An American Icon: Catching Up with Margie Engle

Margie

With a career spanning 30 successful years and top placings all across the globe, Margie Engle has consistently demonstrated her talent, commitment, and strength in the saddle. This fall, the American show jumping icon turned heads with a pair of back-to-back wins at the HITS Thermal National Sunshine Series with new horse Abunola, and her veteran superstar Royce.

Engle’s determination and masterful strategies prepare her for success, and a strong stable management program allows her to compete at top venues while maintaining a talented string of horses and simultaneously helping to develop her clients. Her toughness over the years is well known, and well documented as she’s incurred and recovered from several serious injuries. One of her most serious injuries came in 1991, when a stallion crushed every bone in Engle’s foot when he fell on her leg. With severe nerve damage in her leg, she was told she would never walk normally again, but Engle was back in the saddle a week later and competing a mere two months later.

By facing challenging moments with the same strength and tenacity she carries into the show ring, Engle continues to captivate her audience and light up the ring with her electric rides and thrilling wins. Read on as she discusses the key components to success, as well as the talented horses she’s bringing along for 2016.

Q: How do you balance the management of your stable with competing at various events across the globe?
A: It’s definitely hard, especially when I’m away. Usually, I have people at the barn that can fill in the lessons and training while I’m showing, but when I’m home, I also enjoy teaching and riding as well. It definitely proves to be a hard task to manage alone. It takes a lot of hard work and organizational skills to keep things balanced, and we do a good job keeping barn tasks in order when I’m home and as I’m competing. I have a team at home that is invaluable to me and includes Bernie Maier, Blair Willmer, and Joy Montgomerie, in addition to a few other. There is also Bobbi Badgley, my good friend since we were kids at the barn in Miami, who helps with my bookkeeping and watches over my stable and house while I am away.

Q: What was your strategy going into Thermal this November that contributed to your back-to-back wins with Royce and Abunola?
A: Royce has been great all year. I’ve been very happy with all of his performances and at Thermal, he was very good and we were very much in sync. I was going for a clean round and he really shone. As for Abunola, she’s a newer mare. I was definitely pushing her a little more and going for a faster, tighter track around the course because I know she has the talent and fierce attitude to be in the top placings. I really like her and I was very pleased with both horses’ accomplishments.

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Engle & Royce in winning form at Thermal, November 2015 Ph. ESI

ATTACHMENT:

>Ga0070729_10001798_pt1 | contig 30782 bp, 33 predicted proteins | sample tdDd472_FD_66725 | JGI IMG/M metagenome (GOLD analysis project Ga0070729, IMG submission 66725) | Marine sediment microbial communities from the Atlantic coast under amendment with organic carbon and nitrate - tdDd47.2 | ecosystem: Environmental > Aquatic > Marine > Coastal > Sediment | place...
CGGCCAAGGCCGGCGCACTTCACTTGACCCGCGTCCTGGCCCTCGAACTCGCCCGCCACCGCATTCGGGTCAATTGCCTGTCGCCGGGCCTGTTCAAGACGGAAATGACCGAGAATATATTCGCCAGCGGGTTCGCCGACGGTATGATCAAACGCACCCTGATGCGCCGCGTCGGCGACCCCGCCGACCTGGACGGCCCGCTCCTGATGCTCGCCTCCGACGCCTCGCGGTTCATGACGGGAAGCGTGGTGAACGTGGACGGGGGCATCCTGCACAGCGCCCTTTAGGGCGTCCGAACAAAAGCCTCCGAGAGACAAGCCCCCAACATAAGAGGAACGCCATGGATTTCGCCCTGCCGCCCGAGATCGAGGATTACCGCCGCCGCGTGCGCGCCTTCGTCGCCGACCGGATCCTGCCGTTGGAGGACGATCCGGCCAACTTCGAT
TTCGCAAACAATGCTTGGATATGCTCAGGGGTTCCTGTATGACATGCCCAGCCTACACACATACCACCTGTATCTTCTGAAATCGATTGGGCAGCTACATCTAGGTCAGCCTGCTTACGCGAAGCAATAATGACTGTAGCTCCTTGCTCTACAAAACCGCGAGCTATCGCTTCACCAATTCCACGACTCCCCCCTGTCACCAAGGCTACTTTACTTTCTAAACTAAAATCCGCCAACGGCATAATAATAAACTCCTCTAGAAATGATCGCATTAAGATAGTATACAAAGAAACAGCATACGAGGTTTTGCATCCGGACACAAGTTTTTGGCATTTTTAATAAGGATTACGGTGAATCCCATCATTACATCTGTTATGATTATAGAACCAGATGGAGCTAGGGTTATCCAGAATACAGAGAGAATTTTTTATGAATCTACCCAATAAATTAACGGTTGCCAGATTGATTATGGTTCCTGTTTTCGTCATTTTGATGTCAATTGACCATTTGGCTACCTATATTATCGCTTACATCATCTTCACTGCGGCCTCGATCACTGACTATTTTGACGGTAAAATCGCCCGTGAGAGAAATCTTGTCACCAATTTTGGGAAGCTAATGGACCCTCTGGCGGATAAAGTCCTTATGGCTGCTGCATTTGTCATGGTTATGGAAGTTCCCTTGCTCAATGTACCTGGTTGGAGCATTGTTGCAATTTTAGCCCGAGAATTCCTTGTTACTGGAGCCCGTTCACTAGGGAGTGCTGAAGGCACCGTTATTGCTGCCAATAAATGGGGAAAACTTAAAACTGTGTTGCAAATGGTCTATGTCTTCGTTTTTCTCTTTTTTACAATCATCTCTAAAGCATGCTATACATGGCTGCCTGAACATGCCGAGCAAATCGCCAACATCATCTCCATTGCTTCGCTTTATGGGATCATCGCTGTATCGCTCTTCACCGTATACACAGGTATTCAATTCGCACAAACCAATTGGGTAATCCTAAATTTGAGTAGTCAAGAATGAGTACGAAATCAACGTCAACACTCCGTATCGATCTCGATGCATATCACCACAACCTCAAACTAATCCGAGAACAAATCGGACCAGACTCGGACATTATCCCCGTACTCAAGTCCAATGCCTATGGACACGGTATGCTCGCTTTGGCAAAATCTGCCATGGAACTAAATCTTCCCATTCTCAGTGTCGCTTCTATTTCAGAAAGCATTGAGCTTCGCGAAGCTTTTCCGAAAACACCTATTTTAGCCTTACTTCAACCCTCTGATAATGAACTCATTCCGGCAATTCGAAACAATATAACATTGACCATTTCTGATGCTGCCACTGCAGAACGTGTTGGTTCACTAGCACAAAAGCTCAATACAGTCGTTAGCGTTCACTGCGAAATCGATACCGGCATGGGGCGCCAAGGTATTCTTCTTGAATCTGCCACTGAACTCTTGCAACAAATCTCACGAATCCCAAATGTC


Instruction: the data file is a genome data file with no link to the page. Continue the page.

Q: How did Abunola come to you and what are your plans for her going into the 2016 show season?
A: I’m always looking for nice horses. I actually first found Abunola online, through a video, and then I saw her in the Pan Am Games [where she was being ridden by Argentina’s Luis Pedro Biraben]. I was instantly drawn to her and I really liked her, along with the potential I saw. She can do the bigger classes, but I’m just taking it day by day, week by week and getting a feel for her, as she’s quite new. She’s a really nice quality horse and she has a lot of blood. In 2016, I know we’ll be doing bigger, more technical classes, especially because she has all the talent and she can take some of the pressure off of Royce as well. Abunola is very smart and careful too, so I’m really enjoying riding her.

Q: What does your off-season look like in the way that you prepare your horses for the first show of 2016?
A: I try to alternate horses so they get time off. For example, Royce had the rest of the year off after Thermal. I really work hard to mix up the horses that show, so that the same ones aren’t competing all of the time. Most of the horses will take December off, so that we can give them a break from training. Some of my clients who haven’t shown anywhere and don’t really leave Wellington very often will also attend some of the shows in Florida in December. Though, for the most part, December is an off month for most of us. It’s a more relaxed time of year where we can do something different such as trail rides. We really try to keep things interesting for the horses to keep them happy.

Q: What do you think have been the primary factors to the longevity of your career?
A: I think I have a strong passion for the sport and I really love what I do, and trying to put the horses first is very important to me. It’s always a very interesting sport. With each new horse come new things to learn and new challenges. This is one sport you can never really master. I don’t think anyone, no matter their age, knows everything about it. Because of all the constant excitement and new opportunities, my passion and love for the sport grows stronger – and I’ve always had such a special connection with horses as well.

Q: You’ve endured several show jumping injuries throughout your career. What has motivated you to never give up?
A: I think it’s part of my nature, as I’m very persistent. It’s important to take the good with the bad. In hindsight, many of my injuries could’ve been prevented. Two of my injuries occurred while I was on catch rides. They were horses that I shouldn’t have been riding when I was younger. I loved the sport so much and the challenge that came with it and so I was willing to ride certain horses that others didn’t want to ride. People would come up to me and ask me to ride their difficult horses. Both times that I was approached like that, I was injured.

“It’s always a very interesting sport. With each new horse come new things to learn and new challenges.”